Additional government projects contributing to the Timebound Program include a 2-year project to combat child labor in tobacco production in Region I (Ilocos Region), and an ILO-IPEC inter-regional child soldiers project funded by USDOL in 2003 to remove and prevent children from becoming involved in armed conflict in the Mindanao region. The Government of the Philippines has also committed to systematically monitoring the situation of child labor on a nationwide basis. The National Statistics Office includes children 5 years and above in its quarterly Labor Force Survey when measuring the economically active population in the Philippines.
There are several departmental agencies in the Philippines that have on-going programs to address the needs of vulnerable children. Since 1994, the DOLE has implemented the "Sagip Batang Manggagawa" (SBM-"Rescue the Child Workers") Program to monitor suspected cases of child labor and intervene on behalf of children in affirmed cases. In addition, DOLE has a number of social welfare programs targeting working children, including the Working Youth Center and the Bureau of Women and Young Workers' Family Welfare Program. The Department of Social Welfare and Development is the lead government agency that provides social welfare support for victims of trafficking, and also operates programs that provide social services to children in armed conflict and children who have been exploited or abused, or rescued from living on the streets.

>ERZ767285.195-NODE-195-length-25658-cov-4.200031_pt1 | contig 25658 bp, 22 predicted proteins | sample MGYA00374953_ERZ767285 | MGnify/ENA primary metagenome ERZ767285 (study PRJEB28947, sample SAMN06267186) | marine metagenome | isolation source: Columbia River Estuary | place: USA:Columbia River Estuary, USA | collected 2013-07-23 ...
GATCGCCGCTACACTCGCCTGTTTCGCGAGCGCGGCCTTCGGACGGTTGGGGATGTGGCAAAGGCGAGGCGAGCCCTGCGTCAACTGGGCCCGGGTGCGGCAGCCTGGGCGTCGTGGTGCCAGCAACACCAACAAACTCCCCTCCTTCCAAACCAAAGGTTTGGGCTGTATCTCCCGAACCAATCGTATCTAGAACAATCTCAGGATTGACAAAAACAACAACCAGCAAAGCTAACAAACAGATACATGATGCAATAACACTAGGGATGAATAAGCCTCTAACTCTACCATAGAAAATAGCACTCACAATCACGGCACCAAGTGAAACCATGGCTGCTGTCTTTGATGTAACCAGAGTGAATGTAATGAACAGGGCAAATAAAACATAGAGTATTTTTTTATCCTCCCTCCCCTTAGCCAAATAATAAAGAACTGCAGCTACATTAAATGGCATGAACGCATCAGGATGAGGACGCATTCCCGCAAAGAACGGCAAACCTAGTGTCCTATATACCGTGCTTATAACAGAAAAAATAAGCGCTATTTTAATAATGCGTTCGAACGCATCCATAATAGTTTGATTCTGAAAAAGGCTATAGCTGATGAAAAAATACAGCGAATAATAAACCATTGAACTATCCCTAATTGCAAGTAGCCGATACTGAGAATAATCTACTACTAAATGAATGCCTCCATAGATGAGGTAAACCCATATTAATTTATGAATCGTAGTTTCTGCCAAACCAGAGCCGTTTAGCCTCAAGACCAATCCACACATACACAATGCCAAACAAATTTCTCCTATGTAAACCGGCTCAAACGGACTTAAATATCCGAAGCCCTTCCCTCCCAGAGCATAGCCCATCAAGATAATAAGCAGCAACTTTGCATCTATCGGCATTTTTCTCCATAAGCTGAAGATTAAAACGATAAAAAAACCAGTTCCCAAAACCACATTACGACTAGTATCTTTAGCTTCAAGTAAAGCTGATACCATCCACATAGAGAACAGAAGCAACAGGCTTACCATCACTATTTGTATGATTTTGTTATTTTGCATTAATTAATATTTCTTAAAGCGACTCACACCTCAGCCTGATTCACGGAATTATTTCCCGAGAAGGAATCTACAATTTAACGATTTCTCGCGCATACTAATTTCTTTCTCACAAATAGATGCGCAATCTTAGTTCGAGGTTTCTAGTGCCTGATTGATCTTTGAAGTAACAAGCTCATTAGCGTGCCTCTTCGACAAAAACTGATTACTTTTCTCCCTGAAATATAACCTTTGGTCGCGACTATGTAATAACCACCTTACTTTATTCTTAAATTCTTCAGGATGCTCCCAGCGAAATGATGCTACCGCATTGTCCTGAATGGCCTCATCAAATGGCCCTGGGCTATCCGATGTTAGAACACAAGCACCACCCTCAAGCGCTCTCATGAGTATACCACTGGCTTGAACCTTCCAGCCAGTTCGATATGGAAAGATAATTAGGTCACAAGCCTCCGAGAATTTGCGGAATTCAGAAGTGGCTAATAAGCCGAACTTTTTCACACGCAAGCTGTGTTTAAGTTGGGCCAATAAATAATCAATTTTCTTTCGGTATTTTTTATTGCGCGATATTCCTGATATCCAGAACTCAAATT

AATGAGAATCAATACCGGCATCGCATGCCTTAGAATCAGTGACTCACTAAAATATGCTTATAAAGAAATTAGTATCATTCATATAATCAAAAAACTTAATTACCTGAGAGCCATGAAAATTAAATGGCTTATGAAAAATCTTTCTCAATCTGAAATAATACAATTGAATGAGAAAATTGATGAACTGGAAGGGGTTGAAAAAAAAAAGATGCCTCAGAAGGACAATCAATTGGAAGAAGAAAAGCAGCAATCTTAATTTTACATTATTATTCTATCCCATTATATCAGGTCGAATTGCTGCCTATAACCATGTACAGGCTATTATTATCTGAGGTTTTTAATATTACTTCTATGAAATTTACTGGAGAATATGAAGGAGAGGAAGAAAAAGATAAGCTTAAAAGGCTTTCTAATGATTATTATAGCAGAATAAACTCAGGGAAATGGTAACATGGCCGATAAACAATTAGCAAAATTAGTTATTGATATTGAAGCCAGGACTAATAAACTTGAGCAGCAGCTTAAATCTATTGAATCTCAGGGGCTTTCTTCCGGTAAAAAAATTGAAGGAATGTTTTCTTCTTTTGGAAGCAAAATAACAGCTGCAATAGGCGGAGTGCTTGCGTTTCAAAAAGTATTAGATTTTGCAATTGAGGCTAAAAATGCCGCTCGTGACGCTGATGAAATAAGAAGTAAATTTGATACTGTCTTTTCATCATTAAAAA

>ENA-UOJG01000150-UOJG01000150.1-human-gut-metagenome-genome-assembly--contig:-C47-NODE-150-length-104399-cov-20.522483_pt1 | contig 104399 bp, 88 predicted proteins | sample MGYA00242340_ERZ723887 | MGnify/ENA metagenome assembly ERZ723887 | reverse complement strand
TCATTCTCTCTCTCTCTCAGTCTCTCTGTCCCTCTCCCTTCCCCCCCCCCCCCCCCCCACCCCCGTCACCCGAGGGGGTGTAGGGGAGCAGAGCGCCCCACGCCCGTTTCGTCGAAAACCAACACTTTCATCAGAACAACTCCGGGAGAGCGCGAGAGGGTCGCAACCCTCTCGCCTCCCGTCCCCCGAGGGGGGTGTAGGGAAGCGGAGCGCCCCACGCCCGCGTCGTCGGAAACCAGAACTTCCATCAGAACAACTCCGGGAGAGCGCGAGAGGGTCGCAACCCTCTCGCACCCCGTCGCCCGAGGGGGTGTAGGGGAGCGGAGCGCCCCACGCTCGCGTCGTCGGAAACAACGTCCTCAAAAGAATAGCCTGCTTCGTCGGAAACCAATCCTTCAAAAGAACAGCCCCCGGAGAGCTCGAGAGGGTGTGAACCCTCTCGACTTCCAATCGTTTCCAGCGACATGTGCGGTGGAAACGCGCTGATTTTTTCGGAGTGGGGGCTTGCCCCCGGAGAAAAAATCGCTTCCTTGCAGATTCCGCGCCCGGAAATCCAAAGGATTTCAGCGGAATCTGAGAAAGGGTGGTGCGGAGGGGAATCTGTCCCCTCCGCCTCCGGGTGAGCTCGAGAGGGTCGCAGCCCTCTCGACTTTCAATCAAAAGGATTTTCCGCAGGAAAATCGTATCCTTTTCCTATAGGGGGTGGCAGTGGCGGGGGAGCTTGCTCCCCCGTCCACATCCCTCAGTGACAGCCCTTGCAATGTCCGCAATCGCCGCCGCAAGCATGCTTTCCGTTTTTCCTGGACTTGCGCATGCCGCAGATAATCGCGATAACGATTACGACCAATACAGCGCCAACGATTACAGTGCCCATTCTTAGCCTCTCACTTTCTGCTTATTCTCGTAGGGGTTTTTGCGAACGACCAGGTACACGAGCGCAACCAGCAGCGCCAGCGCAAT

The government has also implemented a number of education programs that benefit children, including establishing new elementary schools, school feeding, and quality improvement projects. DepEd is implementing functional education and literacy programs that provide working children with basic education and skills training. DepEd's Bureau of Non-formal Education (NFE) collaborates with donors and local government bodies to provide non-formal education under the NFE Accreditation and Equivalency System. In support of the Timebound Program, the DepEd recently issued Bulletin No.4 Series 2003 instructing education officials at the national, regional, and local levels to make interventions to reduce or eliminate child labor. DepEd also issued Order No. 30 Series 2004 regulating the collection of voluntary contributions from students in public elementary and secondary schools, which are prohibited from collecting fees as a condition for enrollment.